Nine black teens who were wrongly convicted of rape more than 80 years ago are set to receive posthumous pardons.
The nine "Scottsboro Boys" were accused of gang rape by two white women in Alabama in the early 1930s. With the exception of one boy, all were convicted by white juries and sentenced to death row. The allegations, however, were false. While they were eventually freed without executions, the boys languished for years in prison, missing out on opportunities for education, jobs, marriage and life in general. The last of the men passed away nearly 25 years ago.
Now, Alabama is trying to right past racial injustices and improve its reputation. The state House and Senate have voted unanimously in favor of a bill to posthumously pardon the teens. Governor Robert Bentley is expected to sign it.
While civil rights organizations like the National Association for the Advancement of Colored People (NAACP) lauded the decision, they said that racial tensions still exist, and that there is more work to do.
NAACP President and CEO Benjamin Todd Jealous pointed out to the Associated Press that Alabama is currently involved in a Supreme Court case involving whether a section of the Voting Rights Act should be upheld.
Section 5 of the Voting Rights Act of 1965 requires places with a history of discrimination, including Shelby County, Alabama, to obtain preclearance before altering their voting laws. Shelby County says the law unfairly punishes them for past injustices, but voter rights groups, including the NAACP and a group of Latino advocacy organizations, say voters who don't speak English as a first language continue to be discriminated against, and that voter-roll purges unfairly target minorities.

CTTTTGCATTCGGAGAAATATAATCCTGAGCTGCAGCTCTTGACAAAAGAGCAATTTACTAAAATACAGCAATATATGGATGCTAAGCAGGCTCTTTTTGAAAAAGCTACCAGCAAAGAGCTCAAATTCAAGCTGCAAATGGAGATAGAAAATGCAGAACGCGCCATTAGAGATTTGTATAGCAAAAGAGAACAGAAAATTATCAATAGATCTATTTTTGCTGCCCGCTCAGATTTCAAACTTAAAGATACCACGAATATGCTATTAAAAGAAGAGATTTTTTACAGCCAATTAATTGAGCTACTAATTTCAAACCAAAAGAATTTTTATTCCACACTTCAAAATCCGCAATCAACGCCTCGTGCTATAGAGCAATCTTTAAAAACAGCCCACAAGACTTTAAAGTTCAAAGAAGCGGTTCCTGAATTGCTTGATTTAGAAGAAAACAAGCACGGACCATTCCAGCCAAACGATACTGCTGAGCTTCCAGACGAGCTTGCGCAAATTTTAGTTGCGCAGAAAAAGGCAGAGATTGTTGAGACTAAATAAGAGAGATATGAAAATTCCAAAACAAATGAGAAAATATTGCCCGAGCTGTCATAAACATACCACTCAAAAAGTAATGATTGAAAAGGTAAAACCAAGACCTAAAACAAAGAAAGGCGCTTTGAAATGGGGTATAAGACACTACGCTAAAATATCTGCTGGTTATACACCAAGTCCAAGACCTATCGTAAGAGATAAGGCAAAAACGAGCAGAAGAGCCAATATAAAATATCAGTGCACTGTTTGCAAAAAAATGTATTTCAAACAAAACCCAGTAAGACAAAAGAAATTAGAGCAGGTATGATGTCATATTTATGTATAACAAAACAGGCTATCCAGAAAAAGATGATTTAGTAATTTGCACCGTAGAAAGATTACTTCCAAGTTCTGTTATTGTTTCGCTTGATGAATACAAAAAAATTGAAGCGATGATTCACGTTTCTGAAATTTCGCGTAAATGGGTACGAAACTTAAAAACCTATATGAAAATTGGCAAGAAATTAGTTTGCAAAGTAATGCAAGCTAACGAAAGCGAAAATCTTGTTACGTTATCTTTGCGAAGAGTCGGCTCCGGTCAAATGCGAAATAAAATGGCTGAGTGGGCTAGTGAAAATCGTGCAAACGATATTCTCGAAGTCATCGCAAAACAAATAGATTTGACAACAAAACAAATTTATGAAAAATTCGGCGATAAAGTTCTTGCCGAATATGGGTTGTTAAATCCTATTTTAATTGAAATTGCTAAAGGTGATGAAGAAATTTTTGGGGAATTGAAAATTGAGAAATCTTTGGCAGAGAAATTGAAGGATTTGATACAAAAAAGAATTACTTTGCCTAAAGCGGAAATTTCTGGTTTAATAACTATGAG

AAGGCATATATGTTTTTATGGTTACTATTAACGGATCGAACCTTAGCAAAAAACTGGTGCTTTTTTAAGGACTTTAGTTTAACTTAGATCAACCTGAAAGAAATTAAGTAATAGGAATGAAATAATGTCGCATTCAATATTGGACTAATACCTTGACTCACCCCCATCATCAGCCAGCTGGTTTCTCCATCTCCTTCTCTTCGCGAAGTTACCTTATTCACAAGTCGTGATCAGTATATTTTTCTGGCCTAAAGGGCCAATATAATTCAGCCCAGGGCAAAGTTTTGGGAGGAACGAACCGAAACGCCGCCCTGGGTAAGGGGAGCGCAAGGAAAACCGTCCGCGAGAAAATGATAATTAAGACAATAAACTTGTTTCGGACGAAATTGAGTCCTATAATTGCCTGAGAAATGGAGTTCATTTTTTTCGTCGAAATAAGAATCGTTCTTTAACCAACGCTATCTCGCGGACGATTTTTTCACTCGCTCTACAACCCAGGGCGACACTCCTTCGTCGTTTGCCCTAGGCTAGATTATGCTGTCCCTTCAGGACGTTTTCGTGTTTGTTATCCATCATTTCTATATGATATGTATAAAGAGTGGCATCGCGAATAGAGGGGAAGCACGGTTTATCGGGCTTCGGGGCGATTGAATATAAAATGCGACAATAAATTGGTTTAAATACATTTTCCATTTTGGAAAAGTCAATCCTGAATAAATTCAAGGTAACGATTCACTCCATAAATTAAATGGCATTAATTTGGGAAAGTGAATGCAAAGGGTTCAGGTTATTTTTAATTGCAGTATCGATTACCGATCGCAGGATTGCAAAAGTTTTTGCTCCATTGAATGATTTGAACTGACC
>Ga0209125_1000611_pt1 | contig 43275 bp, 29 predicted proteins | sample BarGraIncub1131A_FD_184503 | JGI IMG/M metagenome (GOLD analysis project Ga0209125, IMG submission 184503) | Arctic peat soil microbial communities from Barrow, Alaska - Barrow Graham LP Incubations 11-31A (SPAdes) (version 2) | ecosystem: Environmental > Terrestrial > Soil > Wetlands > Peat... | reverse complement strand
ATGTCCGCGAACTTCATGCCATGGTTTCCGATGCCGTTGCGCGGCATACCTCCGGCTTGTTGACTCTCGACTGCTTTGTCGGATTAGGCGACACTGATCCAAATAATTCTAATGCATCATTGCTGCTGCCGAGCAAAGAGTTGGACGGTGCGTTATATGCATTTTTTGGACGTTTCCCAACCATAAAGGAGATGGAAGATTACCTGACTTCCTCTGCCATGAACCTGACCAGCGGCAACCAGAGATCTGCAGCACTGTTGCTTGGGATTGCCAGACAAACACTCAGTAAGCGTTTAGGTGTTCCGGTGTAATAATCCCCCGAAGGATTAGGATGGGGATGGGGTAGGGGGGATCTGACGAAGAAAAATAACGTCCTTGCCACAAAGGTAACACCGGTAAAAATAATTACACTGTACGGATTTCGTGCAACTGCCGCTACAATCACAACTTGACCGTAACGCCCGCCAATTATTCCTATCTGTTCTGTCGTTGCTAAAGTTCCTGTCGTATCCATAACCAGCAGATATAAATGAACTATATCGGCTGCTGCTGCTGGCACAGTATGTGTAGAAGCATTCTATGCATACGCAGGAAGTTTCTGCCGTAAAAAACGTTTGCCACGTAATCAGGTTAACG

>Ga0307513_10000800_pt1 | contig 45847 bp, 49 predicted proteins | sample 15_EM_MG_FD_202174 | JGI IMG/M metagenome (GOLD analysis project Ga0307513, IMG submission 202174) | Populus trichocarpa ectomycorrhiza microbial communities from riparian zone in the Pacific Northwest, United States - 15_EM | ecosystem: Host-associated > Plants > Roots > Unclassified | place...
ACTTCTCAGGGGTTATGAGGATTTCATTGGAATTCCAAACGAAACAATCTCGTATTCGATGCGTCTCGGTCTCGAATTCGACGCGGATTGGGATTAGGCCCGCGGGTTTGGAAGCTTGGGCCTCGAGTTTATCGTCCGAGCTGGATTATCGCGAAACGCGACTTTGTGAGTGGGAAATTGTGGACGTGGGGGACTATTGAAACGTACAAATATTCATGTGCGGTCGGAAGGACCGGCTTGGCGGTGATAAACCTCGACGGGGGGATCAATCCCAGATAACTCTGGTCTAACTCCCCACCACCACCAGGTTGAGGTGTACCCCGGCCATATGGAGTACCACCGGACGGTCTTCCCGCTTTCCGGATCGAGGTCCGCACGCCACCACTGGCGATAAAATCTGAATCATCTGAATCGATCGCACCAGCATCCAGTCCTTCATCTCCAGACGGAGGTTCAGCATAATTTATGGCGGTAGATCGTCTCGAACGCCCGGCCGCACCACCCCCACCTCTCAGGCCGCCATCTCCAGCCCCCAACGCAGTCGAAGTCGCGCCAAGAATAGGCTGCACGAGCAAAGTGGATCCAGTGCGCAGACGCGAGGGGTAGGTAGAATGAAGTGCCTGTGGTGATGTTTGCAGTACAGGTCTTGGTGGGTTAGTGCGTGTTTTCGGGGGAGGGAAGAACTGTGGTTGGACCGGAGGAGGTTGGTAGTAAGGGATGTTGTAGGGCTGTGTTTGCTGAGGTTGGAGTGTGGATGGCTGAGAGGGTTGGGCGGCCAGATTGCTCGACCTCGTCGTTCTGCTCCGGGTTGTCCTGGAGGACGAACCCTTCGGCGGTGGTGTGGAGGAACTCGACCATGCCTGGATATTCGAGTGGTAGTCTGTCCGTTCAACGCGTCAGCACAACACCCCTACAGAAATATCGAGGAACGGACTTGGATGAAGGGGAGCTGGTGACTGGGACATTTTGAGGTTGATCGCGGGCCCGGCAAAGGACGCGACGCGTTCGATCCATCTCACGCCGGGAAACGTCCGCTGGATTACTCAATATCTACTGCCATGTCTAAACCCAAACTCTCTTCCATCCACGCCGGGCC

"Unfortunately," Jealous told the AP, "Alabama still needs to consider its present."
Most of the places that still require the clearance are in the South. And while places like Shelby argue that the voter discrimination targeted by Section 5 is a thing of the past, other reminders of the South's troubled history still linger.
Just this month, numerous media outlets reported that students from a Georgia high school are still trying to pull off their first integrated prom. They're facing a backlash, and it's not an isolated incident. As the Atlanta Journal-Constitution noted this week, schools have done little to stop the racism of segregated proms. They say it's outside their control since the proms are not official school events.
"Since the proms are private parties held off campus without any school funds, schools disavow any control over the events, which are organized by parents and students and reflect historic and lingering racial divides," the paper said.
The paper also noted that a good deal of planning and promoting for the proms happens at the schools.
In one incident, a Georgia television station reported last year that a biracial student was turned away from attending a "white" prom by police.